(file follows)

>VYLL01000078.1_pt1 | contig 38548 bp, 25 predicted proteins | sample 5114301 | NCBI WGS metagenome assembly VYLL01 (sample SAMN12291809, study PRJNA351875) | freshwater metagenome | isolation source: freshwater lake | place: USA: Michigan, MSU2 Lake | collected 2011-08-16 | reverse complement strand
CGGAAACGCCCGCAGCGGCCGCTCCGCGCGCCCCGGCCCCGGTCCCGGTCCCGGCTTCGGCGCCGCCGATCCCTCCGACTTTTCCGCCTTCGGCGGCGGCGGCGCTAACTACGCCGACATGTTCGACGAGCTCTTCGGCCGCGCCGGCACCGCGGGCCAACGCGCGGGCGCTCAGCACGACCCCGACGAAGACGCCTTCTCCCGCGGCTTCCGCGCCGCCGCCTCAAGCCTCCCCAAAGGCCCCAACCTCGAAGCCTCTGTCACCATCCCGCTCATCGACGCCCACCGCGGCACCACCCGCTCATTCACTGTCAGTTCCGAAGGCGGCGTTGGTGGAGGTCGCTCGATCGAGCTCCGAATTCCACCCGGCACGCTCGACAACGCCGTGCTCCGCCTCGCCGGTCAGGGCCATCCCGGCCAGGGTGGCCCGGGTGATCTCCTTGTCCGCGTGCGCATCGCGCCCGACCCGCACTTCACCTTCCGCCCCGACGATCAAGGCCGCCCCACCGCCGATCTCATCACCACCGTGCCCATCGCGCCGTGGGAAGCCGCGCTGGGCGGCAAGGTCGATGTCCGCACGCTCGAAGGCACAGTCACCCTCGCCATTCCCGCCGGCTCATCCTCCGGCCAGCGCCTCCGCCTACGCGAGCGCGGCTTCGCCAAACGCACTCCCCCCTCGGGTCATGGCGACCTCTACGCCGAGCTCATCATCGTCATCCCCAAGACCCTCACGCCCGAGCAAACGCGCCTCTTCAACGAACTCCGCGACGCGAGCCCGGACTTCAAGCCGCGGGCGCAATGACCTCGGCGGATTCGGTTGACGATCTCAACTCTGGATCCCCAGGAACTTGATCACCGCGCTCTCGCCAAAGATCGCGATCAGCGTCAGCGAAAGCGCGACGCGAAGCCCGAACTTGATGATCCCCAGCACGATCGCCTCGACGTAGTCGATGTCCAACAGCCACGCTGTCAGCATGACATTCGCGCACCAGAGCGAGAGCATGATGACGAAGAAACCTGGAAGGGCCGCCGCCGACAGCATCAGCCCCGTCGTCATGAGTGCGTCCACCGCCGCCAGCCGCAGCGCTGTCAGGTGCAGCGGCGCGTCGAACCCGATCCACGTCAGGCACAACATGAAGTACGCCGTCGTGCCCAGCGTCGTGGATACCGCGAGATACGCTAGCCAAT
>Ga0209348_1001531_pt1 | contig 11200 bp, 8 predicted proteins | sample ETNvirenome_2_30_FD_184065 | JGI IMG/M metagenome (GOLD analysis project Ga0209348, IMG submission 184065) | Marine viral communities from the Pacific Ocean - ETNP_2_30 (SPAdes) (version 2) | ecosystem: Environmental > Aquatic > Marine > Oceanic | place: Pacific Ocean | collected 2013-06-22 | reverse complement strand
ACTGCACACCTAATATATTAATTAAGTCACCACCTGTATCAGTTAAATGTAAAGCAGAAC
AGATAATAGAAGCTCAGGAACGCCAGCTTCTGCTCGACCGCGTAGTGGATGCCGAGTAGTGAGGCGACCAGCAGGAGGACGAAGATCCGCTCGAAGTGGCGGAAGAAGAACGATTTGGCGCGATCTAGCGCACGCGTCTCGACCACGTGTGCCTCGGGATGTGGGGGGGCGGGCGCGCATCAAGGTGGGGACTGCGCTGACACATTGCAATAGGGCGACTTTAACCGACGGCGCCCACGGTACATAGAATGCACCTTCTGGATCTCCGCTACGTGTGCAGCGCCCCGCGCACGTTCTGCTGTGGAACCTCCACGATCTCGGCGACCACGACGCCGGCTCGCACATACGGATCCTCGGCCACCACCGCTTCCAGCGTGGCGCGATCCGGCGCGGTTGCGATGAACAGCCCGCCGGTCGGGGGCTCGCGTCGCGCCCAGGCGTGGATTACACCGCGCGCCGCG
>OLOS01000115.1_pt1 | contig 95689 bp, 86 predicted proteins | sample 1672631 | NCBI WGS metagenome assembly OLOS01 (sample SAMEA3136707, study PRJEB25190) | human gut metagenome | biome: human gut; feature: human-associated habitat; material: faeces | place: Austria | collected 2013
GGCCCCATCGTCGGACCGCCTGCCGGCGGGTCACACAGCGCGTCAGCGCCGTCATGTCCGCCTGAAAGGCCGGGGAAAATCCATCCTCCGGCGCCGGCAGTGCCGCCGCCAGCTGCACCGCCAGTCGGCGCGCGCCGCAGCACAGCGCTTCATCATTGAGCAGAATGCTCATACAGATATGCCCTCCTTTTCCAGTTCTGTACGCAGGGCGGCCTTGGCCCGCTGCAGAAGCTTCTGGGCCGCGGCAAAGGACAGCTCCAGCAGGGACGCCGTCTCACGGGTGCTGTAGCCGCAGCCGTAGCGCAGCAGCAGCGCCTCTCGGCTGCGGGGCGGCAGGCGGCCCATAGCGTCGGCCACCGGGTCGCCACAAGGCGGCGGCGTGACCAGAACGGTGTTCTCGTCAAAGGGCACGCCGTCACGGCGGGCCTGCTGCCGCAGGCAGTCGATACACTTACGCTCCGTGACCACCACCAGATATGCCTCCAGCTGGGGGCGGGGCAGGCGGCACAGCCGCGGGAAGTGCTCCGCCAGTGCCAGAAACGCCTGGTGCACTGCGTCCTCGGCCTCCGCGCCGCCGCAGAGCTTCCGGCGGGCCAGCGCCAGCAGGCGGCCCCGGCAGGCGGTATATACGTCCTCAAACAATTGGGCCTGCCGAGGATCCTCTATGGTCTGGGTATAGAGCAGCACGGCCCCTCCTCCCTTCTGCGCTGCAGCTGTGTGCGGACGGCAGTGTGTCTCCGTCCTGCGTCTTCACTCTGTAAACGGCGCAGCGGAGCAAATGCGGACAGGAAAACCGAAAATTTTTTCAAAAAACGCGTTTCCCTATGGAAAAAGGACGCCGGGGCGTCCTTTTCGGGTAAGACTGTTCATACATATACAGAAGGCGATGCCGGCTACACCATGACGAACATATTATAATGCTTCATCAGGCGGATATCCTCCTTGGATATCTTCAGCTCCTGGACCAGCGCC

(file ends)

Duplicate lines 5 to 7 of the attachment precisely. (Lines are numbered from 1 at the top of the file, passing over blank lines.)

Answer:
AGATAATAGAAGCTCAGGAACGCCAGCTTCTGCTCGACCGCGTAGTGGATGCCGAGTAGTGAGGCGACCAGCAGGAGGACGAAGATCCGCTCGAAGTGGCGGAAGAAGAACGATTTGGCGCGATCTAGCGCACGCGTCTCGACCACGTGTGCCTCGGGATGTGGGGGGGCGGGCGCGCATCAAGGTGGGGACTGCGCTGACACATTGCAATAGGGCGACTTTAACCGACGGCGCCCACGGTACATAGAATGCACCTTCTGGATCTCCGCTACGTGTGCAGCGCCCCGCGCACGTTCTGCTGTGGAACCTCCACGATCTCGGCGACCACGACGCCGGCTCGCACATACGGATCCTCGGCCACCACCGCTTCCAGCGTGGCGCGATCCGGCGCGGTTGCGATGAACAGCCCGCCGGTCGGGGGCTCGCGTCGCGCCCAGGCGTGGATTACACCGCGCGCCGCG
>OLOS01000115.1_pt1 | contig 95689 bp, 86 predicted proteins | sample 1672631 | NCBI WGS metagenome assembly OLOS01 (sample SAMEA3136707, study PRJEB25190) | human gut metagenome | biome: human gut; feature: human-associated habitat; material: faeces | place: Austria | collected 2013
GGCCCCATCGTCGGACCGCCTGCCGGCGGGTCACACAGCGCGTCAGCGCCGTCATGTCCGCCTGAAAGGCCGGGGAAAATCCATCCTCCGGCGCCGGCAGTGCCGCCGCCAGCTGCACCGCCAGTCGGCGCGCGCCGCAGCACAGCGCTTCATCATTGAGCAGAATGCTCATACAGATATGCCCTCCTTTTCCAGTTCTGTACGCAGGGCGGCCTTGGCCCGCTGCAGAAGCTTCTGGGCCGCGGCAAAGGACAGCTCCAGCAGGGACGCCGTCTCACGGGTGCTGTAGCCGCAGCCGTAGCGCAGCAGCAGCGCCTCTCGGCTGCGGGGCGGCAGGCGGCCCATAGCGTCGGCCACCGGGTCGCCACAAGGCGGCGGCGTGACCAGAACGGTGTTCTCGTCAAAGGGCACGCCGTCACGGCGGGCCTGCTGCCGCAGGCAGTCGATACACTTACGCTCCGTGACCACCACCAGATATGCCTCCAGCTGGGGGCGGGGCAGGCGGCACAGCCGCGGGAAGTGCTCCGCCAGTGCCAGAAACGCCTGGTGCACTGCGTCCTCGGCCTCCGCGCCGCCGCAGAGCTTCCGGCGGGCCAGCGCCAGCAGGCGGCCCCGGCAGGCGGTATATACGTCCTCAAACAATTGGGCCTGCCGAGGATCCTCTATGGTCTGGGTATAGAGCAGCACGGCCCCTCCTCCCTTCTGCGCTGCAGCTGTGTGCGGACGGCAGTGTGTCTCCGTCCTGCGTCTTCACTCTGTAAACGGCGCAGCGGAGCAAATGCGGACAGGAAAACCGAAAATTTTTTCAAAAAACGCGTTTCCCTATGGAAAAAGGACGCCGGGGCGTCCTTTTCGGGTAAGACTGTTCATACATATACAGAAGGCGATGCCGGCTACACCATGACGAACATATTATAATGCTTCATCAGGCGGATATCCTCCTTGGATATCTTCAGCTCCTGGACCAGCGCC